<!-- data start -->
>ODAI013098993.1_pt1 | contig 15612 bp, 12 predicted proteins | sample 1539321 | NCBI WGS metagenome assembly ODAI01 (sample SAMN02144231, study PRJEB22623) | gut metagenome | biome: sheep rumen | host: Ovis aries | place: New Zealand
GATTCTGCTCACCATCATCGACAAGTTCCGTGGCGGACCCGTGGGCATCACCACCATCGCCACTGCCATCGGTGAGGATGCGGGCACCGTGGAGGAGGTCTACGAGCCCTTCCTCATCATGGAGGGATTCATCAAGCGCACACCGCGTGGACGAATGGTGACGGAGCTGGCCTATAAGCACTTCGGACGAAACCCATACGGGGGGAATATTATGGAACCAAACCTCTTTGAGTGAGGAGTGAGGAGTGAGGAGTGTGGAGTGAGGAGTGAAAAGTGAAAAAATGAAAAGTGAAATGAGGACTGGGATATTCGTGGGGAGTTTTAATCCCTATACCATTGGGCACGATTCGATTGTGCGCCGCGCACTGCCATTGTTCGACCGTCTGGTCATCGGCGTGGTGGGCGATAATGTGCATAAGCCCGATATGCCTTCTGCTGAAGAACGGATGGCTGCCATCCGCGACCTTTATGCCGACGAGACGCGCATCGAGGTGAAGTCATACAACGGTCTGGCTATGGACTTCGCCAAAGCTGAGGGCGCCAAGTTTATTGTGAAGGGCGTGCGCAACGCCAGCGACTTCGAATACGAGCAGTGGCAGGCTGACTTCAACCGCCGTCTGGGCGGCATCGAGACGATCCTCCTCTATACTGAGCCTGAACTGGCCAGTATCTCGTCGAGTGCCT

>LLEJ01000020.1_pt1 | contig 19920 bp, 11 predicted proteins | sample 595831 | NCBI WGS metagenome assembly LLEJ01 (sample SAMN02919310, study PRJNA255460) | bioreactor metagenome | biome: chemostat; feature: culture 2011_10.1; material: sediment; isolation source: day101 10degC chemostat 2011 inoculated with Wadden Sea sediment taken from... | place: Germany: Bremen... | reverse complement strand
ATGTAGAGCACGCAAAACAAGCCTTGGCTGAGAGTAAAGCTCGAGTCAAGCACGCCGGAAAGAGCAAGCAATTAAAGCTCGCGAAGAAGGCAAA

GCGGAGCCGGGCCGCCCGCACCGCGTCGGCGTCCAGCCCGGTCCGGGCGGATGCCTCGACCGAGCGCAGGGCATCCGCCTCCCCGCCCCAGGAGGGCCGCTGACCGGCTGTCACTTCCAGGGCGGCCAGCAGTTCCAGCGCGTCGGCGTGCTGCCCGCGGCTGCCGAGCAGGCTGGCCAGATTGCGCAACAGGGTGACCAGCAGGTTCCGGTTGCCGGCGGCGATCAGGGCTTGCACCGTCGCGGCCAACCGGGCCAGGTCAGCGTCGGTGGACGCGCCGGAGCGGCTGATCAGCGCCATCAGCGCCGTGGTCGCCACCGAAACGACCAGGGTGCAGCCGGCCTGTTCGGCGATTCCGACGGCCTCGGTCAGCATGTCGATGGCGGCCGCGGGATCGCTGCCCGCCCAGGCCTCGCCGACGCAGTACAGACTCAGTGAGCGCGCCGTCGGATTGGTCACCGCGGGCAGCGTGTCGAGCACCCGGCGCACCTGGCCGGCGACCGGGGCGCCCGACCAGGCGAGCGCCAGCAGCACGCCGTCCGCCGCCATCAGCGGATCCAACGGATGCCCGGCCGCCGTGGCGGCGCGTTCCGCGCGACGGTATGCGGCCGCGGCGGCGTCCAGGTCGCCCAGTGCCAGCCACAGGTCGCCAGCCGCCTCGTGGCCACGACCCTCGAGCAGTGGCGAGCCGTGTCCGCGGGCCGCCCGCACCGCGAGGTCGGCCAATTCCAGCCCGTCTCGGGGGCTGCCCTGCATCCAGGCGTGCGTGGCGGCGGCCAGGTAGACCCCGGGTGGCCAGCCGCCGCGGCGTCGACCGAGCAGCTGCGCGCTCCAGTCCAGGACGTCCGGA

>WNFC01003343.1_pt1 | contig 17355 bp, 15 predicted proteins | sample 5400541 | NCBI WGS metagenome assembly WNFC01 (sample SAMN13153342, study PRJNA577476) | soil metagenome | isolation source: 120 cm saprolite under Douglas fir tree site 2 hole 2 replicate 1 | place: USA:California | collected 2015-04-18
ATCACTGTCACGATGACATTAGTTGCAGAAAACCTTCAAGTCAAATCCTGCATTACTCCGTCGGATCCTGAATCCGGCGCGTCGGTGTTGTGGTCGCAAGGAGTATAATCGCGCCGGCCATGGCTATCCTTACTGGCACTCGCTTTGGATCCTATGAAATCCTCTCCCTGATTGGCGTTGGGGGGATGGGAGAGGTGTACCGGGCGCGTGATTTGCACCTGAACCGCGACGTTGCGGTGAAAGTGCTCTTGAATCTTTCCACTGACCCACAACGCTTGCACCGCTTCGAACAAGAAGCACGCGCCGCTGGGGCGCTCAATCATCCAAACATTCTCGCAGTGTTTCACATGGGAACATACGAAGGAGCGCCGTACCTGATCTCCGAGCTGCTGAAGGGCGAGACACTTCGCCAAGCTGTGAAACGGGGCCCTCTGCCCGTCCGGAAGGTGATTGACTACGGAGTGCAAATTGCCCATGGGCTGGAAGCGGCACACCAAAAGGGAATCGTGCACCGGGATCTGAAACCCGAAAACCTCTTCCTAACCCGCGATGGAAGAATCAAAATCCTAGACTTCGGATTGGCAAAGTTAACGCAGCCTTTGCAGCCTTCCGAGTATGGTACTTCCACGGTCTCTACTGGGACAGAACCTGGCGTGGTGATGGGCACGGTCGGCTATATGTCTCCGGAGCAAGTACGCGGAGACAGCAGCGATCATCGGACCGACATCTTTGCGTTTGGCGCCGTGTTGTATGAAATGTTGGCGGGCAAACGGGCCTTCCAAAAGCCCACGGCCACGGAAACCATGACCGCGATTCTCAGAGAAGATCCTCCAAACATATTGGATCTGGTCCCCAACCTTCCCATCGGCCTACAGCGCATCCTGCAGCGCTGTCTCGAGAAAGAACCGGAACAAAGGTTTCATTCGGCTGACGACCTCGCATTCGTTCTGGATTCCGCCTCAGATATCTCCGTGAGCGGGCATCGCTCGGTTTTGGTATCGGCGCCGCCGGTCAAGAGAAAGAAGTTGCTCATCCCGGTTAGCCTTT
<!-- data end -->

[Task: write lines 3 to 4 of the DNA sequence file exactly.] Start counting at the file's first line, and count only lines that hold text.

>LLEJ01000020.1_pt1 | contig 19920 bp, 11 predicted proteins | sample 595831 | NCBI WGS metagenome assembly LLEJ01 (sample SAMN02919310, study PRJNA255460) | bioreactor metagenome | biome: chemostat; feature: culture 2011_10.1; material: sediment; isolation source: day101 10degC chemostat 2011 inoculated with Wadden Sea sediment taken from... | place: Germany: Bremen... | reverse complement strand
ATGTAGAGCACGCAAAACAAGCCTTGGCTGAGAGTAAAGCTCGAGTCAAGCACGCCGGAAAGAGCAAGCAATTAAAGCTCGCGAAGAAGGCAAA